JEL: D30 D31 D60
    Date: 2013–09
    URL: http://d.repec.org/n?u=RePEc:inq:inqwps:ecineq2013-306&r=hap
  6. By: Jurgen Faik (FaMa - Neue Frankfurter Sozialforschung, Germany); Uwe Fachinger (Department of Economics and Demography, Institute of Gerontology, University of Vechta, Germany)
    Abstract: In the paper, a combined approach is used to test for inequality differences of several well-being categories for a number of groups of persons. Hereby, total inequality is decomposed into within- and into between-group/category inequality (via a normalised coefficient of variation as the used inequality indicator). The decompositions are categorised into those referring to socio-demographic characteristics (age, sex, nationality, place of residence, household type) and those belonging to different well-being (sub-)categories (several income, wealth, and expenditure categories). Based on the methodical setting, empirical analyses are performed for Germany using the 2008 German Sample Survey of Income and Expenditure (Einkommens- und Verbrauchs-stichprobe; EVS) as the database. Out of our numerous findings for both kinds of decomposi-tion, the overwhelming role of within-group/category inequality becomes evident. By decomposing German (material) well-being inequality in great detail, we shed light on its dimensions, showing that decomposition by income, wealth, and expenditure, as well as by socio-demographic characteristics is important to obtain adequate solutions for socio-political measures. Not considering the fact, from where the real inequality stems from, is like barking up the wrong tree and bears the danger of false political measures regarding social and distributional policy.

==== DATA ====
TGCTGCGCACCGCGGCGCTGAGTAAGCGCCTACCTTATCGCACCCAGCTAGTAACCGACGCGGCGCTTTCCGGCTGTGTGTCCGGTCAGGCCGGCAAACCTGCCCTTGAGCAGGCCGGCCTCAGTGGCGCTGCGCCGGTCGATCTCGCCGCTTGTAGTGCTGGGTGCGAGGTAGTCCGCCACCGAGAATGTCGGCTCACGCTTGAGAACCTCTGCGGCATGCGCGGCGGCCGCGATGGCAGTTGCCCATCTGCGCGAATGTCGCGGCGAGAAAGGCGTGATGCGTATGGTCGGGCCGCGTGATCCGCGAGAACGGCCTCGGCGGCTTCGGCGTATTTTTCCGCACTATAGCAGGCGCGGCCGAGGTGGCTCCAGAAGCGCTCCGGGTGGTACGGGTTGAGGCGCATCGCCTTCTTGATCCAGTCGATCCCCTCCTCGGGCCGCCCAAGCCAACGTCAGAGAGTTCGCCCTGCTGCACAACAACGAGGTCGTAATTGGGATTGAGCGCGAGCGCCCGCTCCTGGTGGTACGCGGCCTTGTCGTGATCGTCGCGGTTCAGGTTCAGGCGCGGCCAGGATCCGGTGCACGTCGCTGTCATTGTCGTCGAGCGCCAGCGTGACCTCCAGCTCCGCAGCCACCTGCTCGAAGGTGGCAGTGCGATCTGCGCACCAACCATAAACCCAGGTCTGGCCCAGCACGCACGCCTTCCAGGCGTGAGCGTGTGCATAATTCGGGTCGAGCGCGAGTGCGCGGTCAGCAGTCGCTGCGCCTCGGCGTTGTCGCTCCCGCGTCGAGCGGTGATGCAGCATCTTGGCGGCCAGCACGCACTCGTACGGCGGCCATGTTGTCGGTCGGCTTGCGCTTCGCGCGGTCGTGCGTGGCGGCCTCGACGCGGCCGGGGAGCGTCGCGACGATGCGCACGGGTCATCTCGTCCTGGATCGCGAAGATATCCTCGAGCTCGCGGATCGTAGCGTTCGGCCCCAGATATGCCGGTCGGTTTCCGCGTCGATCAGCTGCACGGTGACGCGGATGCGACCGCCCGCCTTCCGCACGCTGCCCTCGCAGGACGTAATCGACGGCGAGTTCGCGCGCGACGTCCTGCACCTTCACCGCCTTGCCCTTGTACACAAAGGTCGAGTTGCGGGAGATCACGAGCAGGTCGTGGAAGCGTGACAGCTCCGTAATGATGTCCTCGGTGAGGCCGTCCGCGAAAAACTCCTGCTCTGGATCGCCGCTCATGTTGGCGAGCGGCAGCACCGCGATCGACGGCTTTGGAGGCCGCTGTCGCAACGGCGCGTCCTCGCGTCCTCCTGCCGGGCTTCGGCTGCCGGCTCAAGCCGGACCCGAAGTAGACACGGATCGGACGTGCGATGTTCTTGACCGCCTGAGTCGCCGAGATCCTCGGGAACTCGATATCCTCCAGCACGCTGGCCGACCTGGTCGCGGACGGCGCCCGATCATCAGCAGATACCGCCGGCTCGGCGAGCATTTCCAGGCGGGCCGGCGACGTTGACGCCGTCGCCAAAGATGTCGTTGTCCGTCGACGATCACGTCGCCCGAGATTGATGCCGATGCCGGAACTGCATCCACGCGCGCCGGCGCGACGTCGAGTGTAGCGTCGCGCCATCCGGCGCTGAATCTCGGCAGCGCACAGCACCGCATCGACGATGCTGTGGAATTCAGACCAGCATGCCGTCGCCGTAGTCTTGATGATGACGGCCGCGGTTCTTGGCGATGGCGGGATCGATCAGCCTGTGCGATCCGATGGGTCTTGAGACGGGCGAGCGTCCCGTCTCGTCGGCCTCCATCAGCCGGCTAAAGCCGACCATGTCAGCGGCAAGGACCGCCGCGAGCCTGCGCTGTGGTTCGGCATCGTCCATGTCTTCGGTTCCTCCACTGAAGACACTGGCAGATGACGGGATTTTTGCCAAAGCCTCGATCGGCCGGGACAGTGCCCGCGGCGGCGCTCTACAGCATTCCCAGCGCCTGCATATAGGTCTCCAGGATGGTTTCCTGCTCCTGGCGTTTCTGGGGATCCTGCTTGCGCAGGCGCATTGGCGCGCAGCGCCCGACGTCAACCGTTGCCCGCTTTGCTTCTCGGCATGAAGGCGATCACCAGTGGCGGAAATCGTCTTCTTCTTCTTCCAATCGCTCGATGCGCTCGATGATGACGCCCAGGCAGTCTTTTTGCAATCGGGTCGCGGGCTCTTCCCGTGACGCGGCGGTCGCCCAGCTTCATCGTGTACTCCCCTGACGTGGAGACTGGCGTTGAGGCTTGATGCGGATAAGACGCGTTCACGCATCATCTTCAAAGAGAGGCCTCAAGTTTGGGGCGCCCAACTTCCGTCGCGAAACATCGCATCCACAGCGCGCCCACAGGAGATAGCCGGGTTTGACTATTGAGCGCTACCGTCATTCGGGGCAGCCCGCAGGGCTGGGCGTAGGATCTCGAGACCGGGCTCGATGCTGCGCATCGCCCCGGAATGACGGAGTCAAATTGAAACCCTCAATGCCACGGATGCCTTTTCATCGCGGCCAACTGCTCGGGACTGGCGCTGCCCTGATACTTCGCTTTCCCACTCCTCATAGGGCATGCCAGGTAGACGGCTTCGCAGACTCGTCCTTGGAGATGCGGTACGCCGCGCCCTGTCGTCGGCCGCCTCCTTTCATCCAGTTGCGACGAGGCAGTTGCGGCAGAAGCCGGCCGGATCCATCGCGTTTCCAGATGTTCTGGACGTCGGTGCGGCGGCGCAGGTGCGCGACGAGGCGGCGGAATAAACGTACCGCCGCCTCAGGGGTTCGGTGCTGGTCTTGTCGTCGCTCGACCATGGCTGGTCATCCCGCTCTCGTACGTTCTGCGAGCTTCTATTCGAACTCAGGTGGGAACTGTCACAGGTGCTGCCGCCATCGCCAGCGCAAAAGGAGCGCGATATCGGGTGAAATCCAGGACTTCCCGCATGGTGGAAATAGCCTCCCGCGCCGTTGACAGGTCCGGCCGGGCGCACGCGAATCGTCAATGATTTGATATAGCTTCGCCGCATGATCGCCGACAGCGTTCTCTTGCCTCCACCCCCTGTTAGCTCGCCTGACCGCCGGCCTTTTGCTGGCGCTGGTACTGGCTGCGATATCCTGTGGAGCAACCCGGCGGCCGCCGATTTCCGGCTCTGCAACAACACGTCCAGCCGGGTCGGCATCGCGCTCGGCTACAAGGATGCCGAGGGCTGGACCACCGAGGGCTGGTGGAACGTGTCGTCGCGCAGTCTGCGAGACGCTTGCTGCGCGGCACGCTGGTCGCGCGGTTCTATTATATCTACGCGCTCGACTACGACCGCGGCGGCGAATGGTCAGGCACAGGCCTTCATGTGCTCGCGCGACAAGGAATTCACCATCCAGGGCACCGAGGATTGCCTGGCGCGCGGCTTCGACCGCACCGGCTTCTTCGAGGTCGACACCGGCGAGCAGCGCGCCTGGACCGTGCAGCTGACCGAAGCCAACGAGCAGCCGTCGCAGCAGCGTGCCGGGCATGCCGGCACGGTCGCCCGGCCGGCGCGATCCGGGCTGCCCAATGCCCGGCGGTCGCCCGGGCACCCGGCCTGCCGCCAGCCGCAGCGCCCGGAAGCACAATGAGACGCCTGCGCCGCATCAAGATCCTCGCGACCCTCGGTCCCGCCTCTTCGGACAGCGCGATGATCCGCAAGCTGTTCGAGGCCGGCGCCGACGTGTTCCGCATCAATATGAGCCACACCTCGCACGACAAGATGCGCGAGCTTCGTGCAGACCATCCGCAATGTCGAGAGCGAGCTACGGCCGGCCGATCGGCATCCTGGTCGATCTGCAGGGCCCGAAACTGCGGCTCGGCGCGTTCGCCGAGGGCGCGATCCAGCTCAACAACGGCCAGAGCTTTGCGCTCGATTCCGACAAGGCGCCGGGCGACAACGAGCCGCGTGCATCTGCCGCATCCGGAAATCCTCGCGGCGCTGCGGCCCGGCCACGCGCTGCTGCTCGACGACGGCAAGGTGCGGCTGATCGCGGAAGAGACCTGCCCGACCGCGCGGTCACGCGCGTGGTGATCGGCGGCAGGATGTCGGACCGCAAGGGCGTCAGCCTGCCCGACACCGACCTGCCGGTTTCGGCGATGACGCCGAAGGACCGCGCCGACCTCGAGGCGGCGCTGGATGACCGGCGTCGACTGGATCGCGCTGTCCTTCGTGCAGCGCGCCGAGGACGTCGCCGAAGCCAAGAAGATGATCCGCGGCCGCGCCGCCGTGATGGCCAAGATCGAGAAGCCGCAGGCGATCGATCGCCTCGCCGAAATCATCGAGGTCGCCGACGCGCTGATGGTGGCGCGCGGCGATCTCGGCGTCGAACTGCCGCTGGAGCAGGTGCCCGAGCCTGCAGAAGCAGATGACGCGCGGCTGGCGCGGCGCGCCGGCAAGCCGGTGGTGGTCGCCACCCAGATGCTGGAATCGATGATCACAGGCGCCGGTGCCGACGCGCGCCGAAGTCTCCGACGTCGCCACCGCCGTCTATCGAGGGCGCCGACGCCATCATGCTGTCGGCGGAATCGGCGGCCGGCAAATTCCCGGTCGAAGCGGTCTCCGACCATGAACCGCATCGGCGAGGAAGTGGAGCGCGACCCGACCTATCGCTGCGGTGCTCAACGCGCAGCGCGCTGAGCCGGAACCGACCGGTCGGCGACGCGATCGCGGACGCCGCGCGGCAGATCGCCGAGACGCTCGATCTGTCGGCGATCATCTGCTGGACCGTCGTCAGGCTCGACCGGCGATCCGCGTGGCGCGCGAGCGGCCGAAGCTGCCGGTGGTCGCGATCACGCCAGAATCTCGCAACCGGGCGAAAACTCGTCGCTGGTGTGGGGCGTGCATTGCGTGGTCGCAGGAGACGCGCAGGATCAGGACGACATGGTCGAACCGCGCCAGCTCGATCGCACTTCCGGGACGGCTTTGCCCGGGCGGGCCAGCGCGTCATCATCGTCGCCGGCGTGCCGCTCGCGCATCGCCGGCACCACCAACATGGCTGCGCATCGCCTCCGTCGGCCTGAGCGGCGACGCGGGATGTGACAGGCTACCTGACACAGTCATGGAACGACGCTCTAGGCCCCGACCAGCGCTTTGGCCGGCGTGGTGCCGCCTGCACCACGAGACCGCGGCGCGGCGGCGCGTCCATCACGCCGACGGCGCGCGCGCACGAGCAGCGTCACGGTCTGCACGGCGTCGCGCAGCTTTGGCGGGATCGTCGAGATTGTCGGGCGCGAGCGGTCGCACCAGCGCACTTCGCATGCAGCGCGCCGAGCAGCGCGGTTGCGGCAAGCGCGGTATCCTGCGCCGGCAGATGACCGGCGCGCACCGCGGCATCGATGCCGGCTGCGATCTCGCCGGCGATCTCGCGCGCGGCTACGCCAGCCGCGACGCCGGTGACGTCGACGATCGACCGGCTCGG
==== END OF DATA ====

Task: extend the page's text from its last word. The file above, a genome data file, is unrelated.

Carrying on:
Keywords: Decomposition, Distribution, Inequality, Shift-share analysis, Well-being.
    JEL: D30 D31 D60
    Date: 2013–09
    URL: http://d.repec.org/n?u=RePEc:inq:inqwps:ecineq2013-307&r=hap
  7. By: CARMO DOS SANTOS, CA
    Abstract: This thesis looks at three important aspects of the well-being of individuals. The first chapter looks at earnings and tries to estimate earnings over the life course accounting for selection. It does so by being silent a priori about the relative productivity of those who stay out of work and instead lets the data speak. Data suggest that nonworkers are not always worse than workers, and it also suggests cohort effects are also important when lifecycle profiles do not follow the same people over the whole age range. This chapter also provides an economic model which partly explains how higher productivity individuals may leave the market earlier than low productivity ones. The second chapter looks at another dimension of well-being over the life course. It estimates age-happiness profiles and it focusses more specifically on the identification of linear age effects, in a life satisfaction equation which also includes linear cohort and period effects. As in the first chapter, this chapter also accounts for selective attrition. It finds that cohort effects and selection are important and an adequate account of them changes the age effect on happiness quite substantially. The third chapter looks at domestic violence and tries to find a measure of the cost it has for victims. This is an under-researched area in Economics due to the challenges it presents to the discipline: it questions some of the assumptions often made in the literature about cooperation and efficiency in households; it cannot be easily (if at all) inferred from market behaviour; and data are quite sensitive to gather. We have used a data set designed in the UK, which culminates happiness and income data, and find that costs of violence are often larger than what most households would be able to compensate victims for.